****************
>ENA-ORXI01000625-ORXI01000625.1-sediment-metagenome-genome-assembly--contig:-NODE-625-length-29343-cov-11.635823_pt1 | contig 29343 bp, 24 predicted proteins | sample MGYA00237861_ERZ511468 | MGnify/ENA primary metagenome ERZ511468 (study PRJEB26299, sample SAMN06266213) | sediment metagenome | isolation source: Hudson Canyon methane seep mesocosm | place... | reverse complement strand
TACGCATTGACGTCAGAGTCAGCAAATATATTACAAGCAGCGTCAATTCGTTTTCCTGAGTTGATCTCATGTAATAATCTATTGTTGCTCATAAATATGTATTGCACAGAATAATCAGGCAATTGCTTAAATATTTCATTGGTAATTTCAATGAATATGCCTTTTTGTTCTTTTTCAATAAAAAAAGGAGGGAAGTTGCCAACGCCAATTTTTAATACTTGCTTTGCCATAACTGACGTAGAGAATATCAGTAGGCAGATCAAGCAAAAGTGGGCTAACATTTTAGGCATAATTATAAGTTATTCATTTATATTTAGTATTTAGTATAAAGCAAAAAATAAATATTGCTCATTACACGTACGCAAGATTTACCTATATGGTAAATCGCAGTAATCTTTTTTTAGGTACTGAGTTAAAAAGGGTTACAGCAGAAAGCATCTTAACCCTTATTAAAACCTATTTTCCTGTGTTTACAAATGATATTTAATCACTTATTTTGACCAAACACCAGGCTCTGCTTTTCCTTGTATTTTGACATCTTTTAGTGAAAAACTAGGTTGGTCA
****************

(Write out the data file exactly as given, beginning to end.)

>ENA-ORXI01000625-ORXI01000625.1-sediment-metagenome-genome-assembly--contig:-NODE-625-length-29343-cov-11.635823_pt1 | contig 29343 bp, 24 predicted proteins | sample MGYA00237861_ERZ511468 | MGnify/ENA primary metagenome ERZ511468 (study PRJEB26299, sample SAMN06266213) | sediment metagenome | isolation source: Hudson Canyon methane seep mesocosm | place... | reverse complement strand
TACGCATTGACGTCAGAGTCAGCAAATATATTACAAGCAGCGTCAATTCGTTTTCCTGAGTTGATCTCATGTAATAATCTATTGTTGCTCATAAATATGTATTGCACAGAATAATCAGGCAATTGCTTAAATATTTCATTGGTAATTTCAATGAATATGCCTTTTTGTTCTTTTTCAATAAAAAAAGGAGGGAAGTTGCCAACGCCAATTTTTAATACTTGCTTTGCCATAACTGACGTAGAGAATATCAGTAGGCAGATCAAGCAAAAGTGGGCTAACATTTTAGGCATAATTATAAGTTATTCATTTATATTTAGTATTTAGTATAAAGCAAAAAATAAATATTGCTCATTACACGTACGCAAGATTTACCTATATGGTAAATCGCAGTAATCTTTTTTTAGGTACTGAGTTAAAAAGGGTTACAGCAGAAAGCATCTTAACCCTTATTAAAACCTATTTTCCTGTGTTTACAAATGATATTTAATCACTTATTTTGACCAAACACCAGGCTCTGCTTTTCCTTGTATTTTGACATCTTTTAGTGAAAAACTAGGTTGGTCA